Like the Von Trapp kids, I’m next in height. I am 5’5” and I wont let you forget it either. My eyes are peculiar in that they are slightly different colors. My hair is also blonde like Avery’s, but styled differently and my facial structure is much different than Avery’s round one.

Which brings us to Reid. At 5’9” she’s the tallest. Avery can reach her height in heels but I don’t know whether that’s a good thing or a bad thing. She has long dark brown hair and blue eyes.

Our differences didn’t keep our teachers in grade school from mixing us up though. We were pretty good at guessing which of us the teacher was talking to; we even got one teacher to think I was Reid, Harper was Avery, and Avery was me. That lasted until after the first test. Yes, we put our actual names on the test. And when we went to pick them up he realized that we were making things up. Fortunately, we all had a good laugh and he continued to call us by the wrong names just for fun.

Pulling out of the parking lot of our regular bar, O’Malley’s, Reid put in one of the mix-tapes her ex-boyfriend made her. Reid’s car didn’t have a cd player or anything fancy like that; just a simple tape player. She liked it that way though. Avery and I once thought it was because she missed her ex, but she also made her own mix-tapes and we made ones for her as well.

“I love this song!” Avery yells from the backseat. She begins to sing along.

“I don’t mind, I don’t care! As long as you’re here!” she belts out. ♥ Reid rolls down the window and ejects the tape, causing static to bleed through the speakers.

“Reid! You’re killing my groove! And it’s fucking cold!” Avery says, sticking her head between the front seats.

“You can get your groove on tonight as much as you want,” she replys. I begin to feel excited about this evening.

“The night is young my darlings!” Reid rolls up the windows. She was right. The clock on the dash read 9.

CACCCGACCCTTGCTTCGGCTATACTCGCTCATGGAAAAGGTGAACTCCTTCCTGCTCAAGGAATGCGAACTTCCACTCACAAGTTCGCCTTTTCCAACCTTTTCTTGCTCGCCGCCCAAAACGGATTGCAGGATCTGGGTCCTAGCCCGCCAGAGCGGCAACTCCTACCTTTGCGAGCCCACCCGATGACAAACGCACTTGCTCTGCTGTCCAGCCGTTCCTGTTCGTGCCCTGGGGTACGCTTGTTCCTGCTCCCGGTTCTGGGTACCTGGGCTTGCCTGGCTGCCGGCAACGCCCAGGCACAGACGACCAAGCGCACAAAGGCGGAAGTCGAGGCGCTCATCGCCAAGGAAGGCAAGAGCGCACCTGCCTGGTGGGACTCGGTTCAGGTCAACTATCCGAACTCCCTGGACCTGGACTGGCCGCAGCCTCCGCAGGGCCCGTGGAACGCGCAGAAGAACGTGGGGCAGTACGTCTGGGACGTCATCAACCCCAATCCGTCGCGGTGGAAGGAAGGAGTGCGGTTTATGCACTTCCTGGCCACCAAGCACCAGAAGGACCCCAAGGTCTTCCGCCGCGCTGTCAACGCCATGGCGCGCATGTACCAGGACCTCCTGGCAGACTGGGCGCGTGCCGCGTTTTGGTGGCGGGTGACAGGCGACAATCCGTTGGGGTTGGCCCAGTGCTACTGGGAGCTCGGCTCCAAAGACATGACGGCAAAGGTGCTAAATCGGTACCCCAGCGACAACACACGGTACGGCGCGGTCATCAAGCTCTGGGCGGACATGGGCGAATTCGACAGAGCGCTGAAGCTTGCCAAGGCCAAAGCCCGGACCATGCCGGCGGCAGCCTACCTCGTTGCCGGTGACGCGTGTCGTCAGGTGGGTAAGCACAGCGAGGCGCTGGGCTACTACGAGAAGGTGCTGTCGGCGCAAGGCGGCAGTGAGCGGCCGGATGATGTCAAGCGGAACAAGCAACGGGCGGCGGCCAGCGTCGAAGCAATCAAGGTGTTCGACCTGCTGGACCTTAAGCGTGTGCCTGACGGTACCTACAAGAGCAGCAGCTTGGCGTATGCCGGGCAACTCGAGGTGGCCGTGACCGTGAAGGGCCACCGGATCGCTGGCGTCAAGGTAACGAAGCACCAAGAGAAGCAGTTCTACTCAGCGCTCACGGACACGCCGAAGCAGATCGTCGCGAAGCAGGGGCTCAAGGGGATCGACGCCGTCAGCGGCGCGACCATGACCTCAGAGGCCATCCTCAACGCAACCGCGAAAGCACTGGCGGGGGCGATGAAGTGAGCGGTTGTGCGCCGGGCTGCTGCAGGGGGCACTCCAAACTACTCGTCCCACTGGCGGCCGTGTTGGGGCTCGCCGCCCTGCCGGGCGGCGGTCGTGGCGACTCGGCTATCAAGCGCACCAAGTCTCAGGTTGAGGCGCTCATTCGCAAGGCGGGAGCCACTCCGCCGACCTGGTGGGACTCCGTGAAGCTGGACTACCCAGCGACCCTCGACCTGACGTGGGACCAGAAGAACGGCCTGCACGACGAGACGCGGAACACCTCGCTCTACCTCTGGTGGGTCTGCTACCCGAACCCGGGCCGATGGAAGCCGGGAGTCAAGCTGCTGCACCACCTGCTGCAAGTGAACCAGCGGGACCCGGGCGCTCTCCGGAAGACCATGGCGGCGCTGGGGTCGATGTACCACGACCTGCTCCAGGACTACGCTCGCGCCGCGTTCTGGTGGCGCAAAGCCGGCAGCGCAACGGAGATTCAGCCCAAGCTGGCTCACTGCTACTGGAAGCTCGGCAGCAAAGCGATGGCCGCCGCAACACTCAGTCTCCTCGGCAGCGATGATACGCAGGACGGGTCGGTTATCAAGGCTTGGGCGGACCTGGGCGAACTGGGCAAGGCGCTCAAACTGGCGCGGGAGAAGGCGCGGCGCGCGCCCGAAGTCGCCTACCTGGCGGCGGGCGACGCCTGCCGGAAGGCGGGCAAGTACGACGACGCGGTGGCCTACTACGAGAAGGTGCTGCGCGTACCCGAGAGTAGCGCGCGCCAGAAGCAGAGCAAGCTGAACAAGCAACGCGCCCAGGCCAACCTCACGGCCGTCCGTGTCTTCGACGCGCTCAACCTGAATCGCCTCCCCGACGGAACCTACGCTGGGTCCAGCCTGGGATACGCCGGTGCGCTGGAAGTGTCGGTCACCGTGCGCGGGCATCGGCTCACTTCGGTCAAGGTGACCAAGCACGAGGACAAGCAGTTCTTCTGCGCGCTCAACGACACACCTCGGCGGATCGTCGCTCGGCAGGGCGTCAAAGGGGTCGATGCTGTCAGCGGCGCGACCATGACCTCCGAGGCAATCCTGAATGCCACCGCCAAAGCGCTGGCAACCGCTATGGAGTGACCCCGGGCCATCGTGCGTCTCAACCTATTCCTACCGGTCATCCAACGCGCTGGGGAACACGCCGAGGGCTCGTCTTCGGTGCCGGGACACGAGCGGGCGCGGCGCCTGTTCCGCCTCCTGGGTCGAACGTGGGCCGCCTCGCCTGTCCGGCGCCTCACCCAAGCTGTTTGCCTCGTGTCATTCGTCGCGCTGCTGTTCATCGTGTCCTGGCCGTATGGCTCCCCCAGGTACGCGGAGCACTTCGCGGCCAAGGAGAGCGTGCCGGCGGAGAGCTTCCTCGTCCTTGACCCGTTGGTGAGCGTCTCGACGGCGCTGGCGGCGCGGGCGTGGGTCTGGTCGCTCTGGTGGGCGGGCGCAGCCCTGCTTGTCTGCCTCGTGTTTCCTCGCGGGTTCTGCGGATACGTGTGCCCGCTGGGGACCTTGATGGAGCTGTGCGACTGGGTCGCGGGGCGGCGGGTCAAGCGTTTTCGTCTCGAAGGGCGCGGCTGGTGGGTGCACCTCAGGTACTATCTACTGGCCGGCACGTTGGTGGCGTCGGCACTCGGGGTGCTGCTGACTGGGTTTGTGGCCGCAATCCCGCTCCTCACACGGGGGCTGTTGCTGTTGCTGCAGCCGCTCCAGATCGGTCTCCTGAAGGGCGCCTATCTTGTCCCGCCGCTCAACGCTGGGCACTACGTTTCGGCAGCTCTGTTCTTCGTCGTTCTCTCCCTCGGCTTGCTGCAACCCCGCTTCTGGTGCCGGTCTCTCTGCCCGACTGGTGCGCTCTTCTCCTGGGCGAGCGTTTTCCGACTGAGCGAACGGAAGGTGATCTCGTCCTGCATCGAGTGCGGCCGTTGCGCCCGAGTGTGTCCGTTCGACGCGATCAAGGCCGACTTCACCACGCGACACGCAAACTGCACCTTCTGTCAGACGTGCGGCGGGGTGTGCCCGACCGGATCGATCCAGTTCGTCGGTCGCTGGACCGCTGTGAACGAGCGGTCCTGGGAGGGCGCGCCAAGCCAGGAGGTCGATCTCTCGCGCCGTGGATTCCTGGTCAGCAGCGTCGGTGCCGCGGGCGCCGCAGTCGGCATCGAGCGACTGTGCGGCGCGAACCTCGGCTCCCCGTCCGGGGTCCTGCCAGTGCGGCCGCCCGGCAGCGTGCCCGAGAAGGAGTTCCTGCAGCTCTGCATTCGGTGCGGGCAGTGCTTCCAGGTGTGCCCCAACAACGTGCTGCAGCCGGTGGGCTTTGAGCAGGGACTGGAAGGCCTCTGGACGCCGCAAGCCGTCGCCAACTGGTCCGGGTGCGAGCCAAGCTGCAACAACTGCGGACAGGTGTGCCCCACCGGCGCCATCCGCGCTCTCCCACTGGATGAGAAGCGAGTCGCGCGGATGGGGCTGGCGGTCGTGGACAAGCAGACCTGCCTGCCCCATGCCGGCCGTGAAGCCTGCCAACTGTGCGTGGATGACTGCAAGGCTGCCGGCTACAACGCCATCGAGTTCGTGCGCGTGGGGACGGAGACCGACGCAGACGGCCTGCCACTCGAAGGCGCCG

“Just drop your car at my house,” Avery says. “We’ll get a cab to pick us up.”

We commute into Chicago almost every day. Avery and I are building our portfolios with a regional photography company. The summer has been filled with weddings, but now our subjects have changed to more of a variety. Take tomorrow for example. We are taking photographs for some bands. Reid happens to be doing makeup and hair for the shoot. She works for an independent styling company but is going to school for art history. Tomorrow should be fun though. The girls keep me entertained.

“Do you remember the name of that cab company we used last time?” Avery asks, pulling out her cell phone.

“I have the card still,” I say, handing her the card from my wallet. Reid pulls the car into Avery’s driveway behind my car.

“Way to block me in,” I tease.

“You’re going into the city with us tomorrow anyway,” she replies, cutting the engine and getting out. Avery closes her cell phone in triumph.

“We have 10 minutes to beautify!” she declares. We rush into the house and 9 minutes later we are out in Avery’s driveway awaiting our pumpkin coach for the night.

“I love that color on you!” Reid says. I’m wearing a dark purple embellished tank. She’s wearing green, which is my favorite color on her. Avery is in black. We’re all wearing flats. We know better than to wear heels when we go out.

“Remember though, we have that shoot tomorrow. We can’t be out too late or get too drunk,” Reid says, playing mom again. Avery groans.

“You’re going to be a Debbie Downer tonight, aren’t you?” she asks.